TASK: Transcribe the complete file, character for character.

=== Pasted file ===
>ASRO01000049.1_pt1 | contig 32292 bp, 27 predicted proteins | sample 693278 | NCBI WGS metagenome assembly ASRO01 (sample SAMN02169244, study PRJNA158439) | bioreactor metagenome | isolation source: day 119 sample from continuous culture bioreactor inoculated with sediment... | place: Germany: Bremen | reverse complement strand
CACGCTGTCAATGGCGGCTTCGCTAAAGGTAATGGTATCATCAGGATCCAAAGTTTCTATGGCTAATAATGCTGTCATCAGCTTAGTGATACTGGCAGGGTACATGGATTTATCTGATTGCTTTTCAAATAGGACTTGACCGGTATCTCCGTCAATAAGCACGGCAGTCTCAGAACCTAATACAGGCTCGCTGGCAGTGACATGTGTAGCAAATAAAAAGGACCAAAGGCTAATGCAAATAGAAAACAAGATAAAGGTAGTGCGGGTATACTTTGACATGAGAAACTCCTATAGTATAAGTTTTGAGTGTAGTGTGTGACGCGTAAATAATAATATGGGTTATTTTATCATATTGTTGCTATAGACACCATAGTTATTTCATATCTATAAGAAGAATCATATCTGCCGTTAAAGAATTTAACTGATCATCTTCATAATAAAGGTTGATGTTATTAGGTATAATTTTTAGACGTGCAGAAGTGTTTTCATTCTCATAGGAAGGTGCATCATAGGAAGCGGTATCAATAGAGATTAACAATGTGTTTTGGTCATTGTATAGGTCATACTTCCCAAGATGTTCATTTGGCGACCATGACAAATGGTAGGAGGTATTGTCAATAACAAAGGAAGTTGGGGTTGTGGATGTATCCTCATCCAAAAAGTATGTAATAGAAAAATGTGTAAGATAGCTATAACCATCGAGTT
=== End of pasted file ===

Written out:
>ASRO01000049.1_pt1 | contig 32292 bp, 27 predicted proteins | sample 693278 | NCBI WGS metagenome assembly ASRO01 (sample SAMN02169244, study PRJNA158439) | bioreactor metagenome | isolation source: day 119 sample from continuous culture bioreactor inoculated with sediment... | place: Germany: Bremen | reverse complement strand
CACGCTGTCAATGGCGGCTTCGCTAAAGGTAATGGTATCATCAGGATCCAAAGTTTCTATGGCTAATAATGCTGTCATCAGCTTAGTGATACTGGCAGGGTACATGGATTTATCTGATTGCTTTTCAAATAGGACTTGACCGGTATCTCCGTCAATAAGCACGGCAGTCTCAGAACCTAATACAGGCTCGCTGGCAGTGACATGTGTAGCAAATAAAAAGGACCAAAGGCTAATGCAAATAGAAAACAAGATAAAGGTAGTGCGGGTATACTTTGACATGAGAAACTCCTATAGTATAAGTTTTGAGTGTAGTGTGTGACGCGTAAATAATAATATGGGTTATTTTATCATATTGTTGCTATAGACACCATAGTTATTTCATATCTATAAGAAGAATCATATCTGCCGTTAAAGAATTTAACTGATCATCTTCATAATAAAGGTTGATGTTATTAGGTATAATTTTTAGACGTGCAGAAGTGTTTTCATTCTCATAGGAAGGTGCATCATAGGAAGCGGTATCAATAGAGATTAACAATGTGTTTTGGTCATTGTATAGGTCATACTTCCCAAGATGTTCATTTGGCGACCATGACAAATGGTAGGAGGTATTGTCAATAACAAAGGAAGTTGGGGTTGTGGATGTATCCTCATCCAAAAAGTATGTAATAGAAAAATGTGTAAGATAGCTATAACCATCGAGTT